Korea: Longer holidays mean more stress
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Korea: Longer holidays mean more stress

There are few mornings when the busy streets of Seoul are nearly empty and the bustling city feels like a ghost town. The Lunar New Years morning is one of these and possibly the eeriest day of the year. Today was officially the third day of the New Years holiday, (this holiday basically lasts three days) but the holiday atmosphere will continue throughout the weekend as the end of the official holiday is followed by Saturday and Sunday, making this weekend a so-called Golden Week, or the Sandwich Holidays. Longer holidays, however, cannot be all that good.

Traffic. As the majority of people started heading back to Seoul yesterday, highways saw heavy traffic with tens of thousands of people returning from their hometowns and cemeteries to pay visits to their ancestors. The route from Seoul to Pusan which usually takes about five hours by car took more than eight to nine hours. Mountains and ski slopes were also crowded with people who preferred to enjoy the longer-than-usual holiday with their close family or friends, rather than with extended family members whose names they hardly recall.


People wait to board the high-way bus to go their hometowns to celebrate the Lunar New Year holidays at the Seoul Express Terminal in Seoul, South Korea, Wednesday, Feb. 2, 2011. Pic: AP.

Strict gender roles. The holiday period is the time of year when gender equality issues are brought up most intensively. South Korea’s citizen media, Wiki Tree quoted[ko] a female novelist complaining about being a woman in this country after pointing out that she is the only woman who can be seen from Twitter timeline. While women cook several meals for extended families, clean dishes afterwards and take care of other chores, men usually watch TV shows, chat lazily with others and take a nap in a corner of the house. The unwritten social notion on the priority of visits aggravates the situation. While members are obligated to visit the husband’s side of the family, the wife’s family is optional. Families pay visits to the wife’s parents only after they spend most of the day at the man’s house, OR in some cases, woman’s parents are totally ignored. Women’s rights activists and organizations, and even the government department, expressed concerns over the inequality issue as the national divorce rate spikes up after big holidays. This time of the year is when the decades-old Korean idea that ‘Men should not enter the kitchen’ resurfaces and roams over capitalistic Korean cities.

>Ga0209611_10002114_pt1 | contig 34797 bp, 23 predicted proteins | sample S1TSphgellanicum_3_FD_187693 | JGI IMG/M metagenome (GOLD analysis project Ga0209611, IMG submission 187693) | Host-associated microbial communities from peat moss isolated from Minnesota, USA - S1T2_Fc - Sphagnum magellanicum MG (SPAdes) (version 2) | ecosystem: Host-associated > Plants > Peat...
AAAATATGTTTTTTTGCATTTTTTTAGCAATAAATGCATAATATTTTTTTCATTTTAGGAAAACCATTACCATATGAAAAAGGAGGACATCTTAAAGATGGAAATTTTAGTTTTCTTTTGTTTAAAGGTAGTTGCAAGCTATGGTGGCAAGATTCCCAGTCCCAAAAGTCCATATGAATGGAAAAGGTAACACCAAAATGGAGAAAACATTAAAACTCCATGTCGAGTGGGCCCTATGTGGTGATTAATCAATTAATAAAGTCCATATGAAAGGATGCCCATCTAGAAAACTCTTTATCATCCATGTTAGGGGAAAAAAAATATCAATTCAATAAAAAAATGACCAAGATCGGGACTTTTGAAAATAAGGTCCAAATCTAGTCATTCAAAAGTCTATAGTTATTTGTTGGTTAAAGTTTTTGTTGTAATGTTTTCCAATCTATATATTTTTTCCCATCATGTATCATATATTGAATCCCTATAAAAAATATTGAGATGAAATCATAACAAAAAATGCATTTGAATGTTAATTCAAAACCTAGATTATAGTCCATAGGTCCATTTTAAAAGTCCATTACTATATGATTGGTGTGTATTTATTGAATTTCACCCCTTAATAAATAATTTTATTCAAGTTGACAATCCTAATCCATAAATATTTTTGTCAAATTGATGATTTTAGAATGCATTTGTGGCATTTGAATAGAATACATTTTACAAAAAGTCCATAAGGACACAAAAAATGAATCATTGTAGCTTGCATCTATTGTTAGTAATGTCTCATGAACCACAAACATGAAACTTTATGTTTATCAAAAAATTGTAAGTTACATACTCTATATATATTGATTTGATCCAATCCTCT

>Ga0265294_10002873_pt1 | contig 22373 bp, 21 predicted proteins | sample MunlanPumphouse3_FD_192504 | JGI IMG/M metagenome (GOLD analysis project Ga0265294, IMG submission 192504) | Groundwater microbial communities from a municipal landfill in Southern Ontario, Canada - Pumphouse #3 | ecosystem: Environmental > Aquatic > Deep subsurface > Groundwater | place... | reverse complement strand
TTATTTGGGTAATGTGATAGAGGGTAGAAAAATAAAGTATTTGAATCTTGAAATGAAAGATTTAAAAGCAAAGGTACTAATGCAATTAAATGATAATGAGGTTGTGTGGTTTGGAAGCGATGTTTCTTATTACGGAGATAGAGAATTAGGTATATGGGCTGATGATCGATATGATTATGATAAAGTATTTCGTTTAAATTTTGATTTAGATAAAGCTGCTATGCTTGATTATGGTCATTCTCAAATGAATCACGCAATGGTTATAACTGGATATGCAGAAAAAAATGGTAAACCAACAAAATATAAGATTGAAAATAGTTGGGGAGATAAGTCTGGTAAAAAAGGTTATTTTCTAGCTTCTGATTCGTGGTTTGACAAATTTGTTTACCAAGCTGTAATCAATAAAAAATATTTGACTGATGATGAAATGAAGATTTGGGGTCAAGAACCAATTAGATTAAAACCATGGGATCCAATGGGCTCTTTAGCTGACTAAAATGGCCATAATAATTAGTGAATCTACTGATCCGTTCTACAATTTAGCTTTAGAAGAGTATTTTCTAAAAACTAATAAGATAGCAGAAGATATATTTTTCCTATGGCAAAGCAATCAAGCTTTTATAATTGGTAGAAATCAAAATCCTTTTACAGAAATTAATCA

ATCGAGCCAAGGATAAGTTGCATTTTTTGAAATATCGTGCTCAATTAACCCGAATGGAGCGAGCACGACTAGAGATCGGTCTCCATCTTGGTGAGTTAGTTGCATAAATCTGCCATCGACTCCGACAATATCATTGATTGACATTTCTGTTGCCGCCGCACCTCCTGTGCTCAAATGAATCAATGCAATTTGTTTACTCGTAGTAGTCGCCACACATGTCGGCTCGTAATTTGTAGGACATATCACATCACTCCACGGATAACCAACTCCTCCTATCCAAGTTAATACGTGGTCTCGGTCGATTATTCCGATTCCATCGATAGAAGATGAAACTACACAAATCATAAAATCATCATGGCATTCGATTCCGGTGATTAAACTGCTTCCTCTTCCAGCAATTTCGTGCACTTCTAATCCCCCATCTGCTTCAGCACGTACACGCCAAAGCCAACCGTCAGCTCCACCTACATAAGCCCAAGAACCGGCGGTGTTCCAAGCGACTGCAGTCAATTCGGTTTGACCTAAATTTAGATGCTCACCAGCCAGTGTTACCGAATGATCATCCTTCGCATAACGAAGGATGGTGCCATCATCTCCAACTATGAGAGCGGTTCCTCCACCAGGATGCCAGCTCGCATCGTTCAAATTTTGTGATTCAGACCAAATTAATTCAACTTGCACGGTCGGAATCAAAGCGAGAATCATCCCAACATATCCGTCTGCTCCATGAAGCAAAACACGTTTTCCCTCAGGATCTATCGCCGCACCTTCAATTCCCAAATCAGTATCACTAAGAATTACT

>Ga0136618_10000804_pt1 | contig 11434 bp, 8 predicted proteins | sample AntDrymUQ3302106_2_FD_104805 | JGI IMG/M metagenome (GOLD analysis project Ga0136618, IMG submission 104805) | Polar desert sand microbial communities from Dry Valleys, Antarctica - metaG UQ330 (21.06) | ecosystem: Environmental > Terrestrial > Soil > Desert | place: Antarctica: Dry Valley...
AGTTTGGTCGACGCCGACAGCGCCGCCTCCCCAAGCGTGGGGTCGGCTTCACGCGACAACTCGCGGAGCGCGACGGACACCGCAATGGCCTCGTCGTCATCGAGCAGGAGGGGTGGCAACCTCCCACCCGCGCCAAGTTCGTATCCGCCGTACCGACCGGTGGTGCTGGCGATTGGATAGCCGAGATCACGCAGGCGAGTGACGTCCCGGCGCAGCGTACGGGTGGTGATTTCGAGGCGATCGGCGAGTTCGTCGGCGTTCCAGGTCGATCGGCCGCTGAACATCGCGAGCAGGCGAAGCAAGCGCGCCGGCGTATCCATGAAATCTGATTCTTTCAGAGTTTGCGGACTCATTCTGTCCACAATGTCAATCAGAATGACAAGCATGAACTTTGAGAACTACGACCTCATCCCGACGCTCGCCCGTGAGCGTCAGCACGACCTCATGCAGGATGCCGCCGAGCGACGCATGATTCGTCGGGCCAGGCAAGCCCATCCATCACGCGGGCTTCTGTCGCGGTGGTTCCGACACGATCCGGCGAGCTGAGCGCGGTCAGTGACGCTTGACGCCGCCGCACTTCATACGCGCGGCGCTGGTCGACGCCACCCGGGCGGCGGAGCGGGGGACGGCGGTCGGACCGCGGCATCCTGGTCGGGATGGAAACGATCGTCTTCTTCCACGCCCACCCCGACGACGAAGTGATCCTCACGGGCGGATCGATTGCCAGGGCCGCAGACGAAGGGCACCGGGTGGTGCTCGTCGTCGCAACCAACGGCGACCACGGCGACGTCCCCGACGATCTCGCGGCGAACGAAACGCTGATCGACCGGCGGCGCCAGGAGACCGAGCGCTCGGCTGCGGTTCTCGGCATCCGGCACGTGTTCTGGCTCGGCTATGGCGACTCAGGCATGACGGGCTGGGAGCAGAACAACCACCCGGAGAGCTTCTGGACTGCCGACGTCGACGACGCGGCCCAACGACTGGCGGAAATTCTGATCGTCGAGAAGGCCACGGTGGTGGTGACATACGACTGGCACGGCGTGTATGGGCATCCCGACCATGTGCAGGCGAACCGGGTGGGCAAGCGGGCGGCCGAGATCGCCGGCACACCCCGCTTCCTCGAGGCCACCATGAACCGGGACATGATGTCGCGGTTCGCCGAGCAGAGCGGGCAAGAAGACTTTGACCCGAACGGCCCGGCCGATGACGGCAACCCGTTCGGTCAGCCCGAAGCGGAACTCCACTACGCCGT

Relatives. Relatives. Relatives… Emotional rifts and spats between family members are pretty universal. But in Korea, the disputes between relatives get uglier as religion take its role there. Religious conflicts between Christian members of the family and traditional Koreans has been a serious issue for decades. While Christians refuse to bow down before their ancestral altars, explaining that it is against their religious beliefs, other members accuse them of disrespectful behavior. Nagging inquisitions on your relationship and whereabouts (whether you are married yet, got a good job or entered a prestigious school) are a must in Korean holidays and lots of young members came up with excuses to get exempt from family gatherings as a result. South Korea’s most visited public forum site, Daum’s Agora picked[ko] this issue as the theme of the day and even made a special forum page for the net users to vent their holiday stress online.